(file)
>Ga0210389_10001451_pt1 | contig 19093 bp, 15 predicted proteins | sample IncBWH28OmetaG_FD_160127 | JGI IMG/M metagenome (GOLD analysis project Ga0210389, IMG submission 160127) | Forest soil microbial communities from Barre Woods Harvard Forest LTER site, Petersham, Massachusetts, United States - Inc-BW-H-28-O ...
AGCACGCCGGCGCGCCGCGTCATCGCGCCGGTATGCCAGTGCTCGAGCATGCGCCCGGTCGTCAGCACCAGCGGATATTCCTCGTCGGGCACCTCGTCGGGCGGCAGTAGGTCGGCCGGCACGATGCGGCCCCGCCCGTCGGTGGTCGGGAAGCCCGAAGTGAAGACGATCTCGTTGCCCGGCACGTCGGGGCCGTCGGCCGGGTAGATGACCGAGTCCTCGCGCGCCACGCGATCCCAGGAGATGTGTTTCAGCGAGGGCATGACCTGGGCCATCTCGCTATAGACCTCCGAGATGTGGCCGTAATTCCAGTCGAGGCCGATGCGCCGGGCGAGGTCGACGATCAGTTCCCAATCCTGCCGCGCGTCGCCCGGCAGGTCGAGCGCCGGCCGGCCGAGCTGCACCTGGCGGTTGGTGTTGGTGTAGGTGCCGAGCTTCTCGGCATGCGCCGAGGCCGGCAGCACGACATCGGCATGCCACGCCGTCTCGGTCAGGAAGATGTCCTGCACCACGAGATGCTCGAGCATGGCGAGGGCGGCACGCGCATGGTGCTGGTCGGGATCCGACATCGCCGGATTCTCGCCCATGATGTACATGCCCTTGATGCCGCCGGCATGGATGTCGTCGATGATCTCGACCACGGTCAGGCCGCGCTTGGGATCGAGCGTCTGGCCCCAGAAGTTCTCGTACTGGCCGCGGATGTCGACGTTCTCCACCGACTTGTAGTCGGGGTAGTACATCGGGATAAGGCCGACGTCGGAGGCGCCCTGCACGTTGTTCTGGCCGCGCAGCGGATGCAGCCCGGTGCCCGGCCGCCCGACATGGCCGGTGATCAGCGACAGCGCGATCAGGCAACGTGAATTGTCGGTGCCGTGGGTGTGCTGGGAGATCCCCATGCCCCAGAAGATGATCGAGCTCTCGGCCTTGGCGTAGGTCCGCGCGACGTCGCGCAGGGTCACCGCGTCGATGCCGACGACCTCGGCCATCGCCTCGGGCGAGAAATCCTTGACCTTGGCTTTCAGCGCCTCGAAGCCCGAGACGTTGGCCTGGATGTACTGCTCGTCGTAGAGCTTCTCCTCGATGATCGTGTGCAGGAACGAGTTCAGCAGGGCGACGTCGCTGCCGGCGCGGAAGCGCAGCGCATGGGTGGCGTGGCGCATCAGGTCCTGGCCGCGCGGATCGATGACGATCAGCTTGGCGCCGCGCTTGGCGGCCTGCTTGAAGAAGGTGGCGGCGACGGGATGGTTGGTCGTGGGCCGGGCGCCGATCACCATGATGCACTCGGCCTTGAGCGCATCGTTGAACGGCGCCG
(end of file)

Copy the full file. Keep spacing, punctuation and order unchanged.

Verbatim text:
>Ga0210389_10001451_pt1 | contig 19093 bp, 15 predicted proteins | sample IncBWH28OmetaG_FD_160127 | JGI IMG/M metagenome (GOLD analysis project Ga0210389, IMG submission 160127) | Forest soil microbial communities from Barre Woods Harvard Forest LTER site, Petersham, Massachusetts, United States - Inc-BW-H-28-O ...
AGCACGCCGGCGCGCCGCGTCATCGCGCCGGTATGCCAGTGCTCGAGCATGCGCCCGGTCGTCAGCACCAGCGGATATTCCTCGTCGGGCACCTCGTCGGGCGGCAGTAGGTCGGCCGGCACGATGCGGCCCCGCCCGTCGGTGGTCGGGAAGCCCGAAGTGAAGACGATCTCGTTGCCCGGCACGTCGGGGCCGTCGGCCGGGTAGATGACCGAGTCCTCGCGCGCCACGCGATCCCAGGAGATGTGTTTCAGCGAGGGCATGACCTGGGCCATCTCGCTATAGACCTCCGAGATGTGGCCGTAATTCCAGTCGAGGCCGATGCGCCGGGCGAGGTCGACGATCAGTTCCCAATCCTGCCGCGCGTCGCCCGGCAGGTCGAGCGCCGGCCGGCCGAGCTGCACCTGGCGGTTGGTGTTGGTGTAGGTGCCGAGCTTCTCGGCATGCGCCGAGGCCGGCAGCACGACATCGGCATGCCACGCCGTCTCGGTCAGGAAGATGTCCTGCACCACGAGATGCTCGAGCATGGCGAGGGCGGCACGCGCATGGTGCTGGTCGGGATCCGACATCGCCGGATTCTCGCCCATGATGTACATGCCCTTGATGCCGCCGGCATGGATGTCGTCGATGATCTCGACCACGGTCAGGCCGCGCTTGGGATCGAGCGTCTGGCCCCAGAAGTTCTCGTACTGGCCGCGGATGTCGACGTTCTCCACCGACTTGTAGTCGGGGTAGTACATCGGGATAAGGCCGACGTCGGAGGCGCCCTGCACGTTGTTCTGGCCGCGCAGCGGATGCAGCCCGGTGCCCGGCCGCCCGACATGGCCGGTGATCAGCGACAGCGCGATCAGGCAACGTGAATTGTCGGTGCCGTGGGTGTGCTGGGAGATCCCCATGCCCCAGAAGATGATCGAGCTCTCGGCCTTGGCGTAGGTCCGCGCGACGTCGCGCAGGGTCACCGCGTCGATGCCGACGACCTCGGCCATCGCCTCGGGCGAGAAATCCTTGACCTTGGCTTTCAGCGCCTCGAAGCCCGAGACGTTGGCCTGGATGTACTGCTCGTCGTAGAGCTTCTCCTCGATGATCGTGTGCAGGAACGAGTTCAGCAGGGCGACGTCGCTGCCGGCGCGGAAGCGCAGCGCATGGGTGGCGTGGCGCATCAGGTCCTGGCCGCGCGGATCGATGACGATCAGCTTGGCGCCGCGCTTGGCGGCCTGCTTGAAGAAGGTGGCGGCGACGGGATGGTTGGTCGTGGGCCGGGCGCCGATCACCATGATGCACTCGGCCTTGAGCGCATCGTTGAACGGCGCCG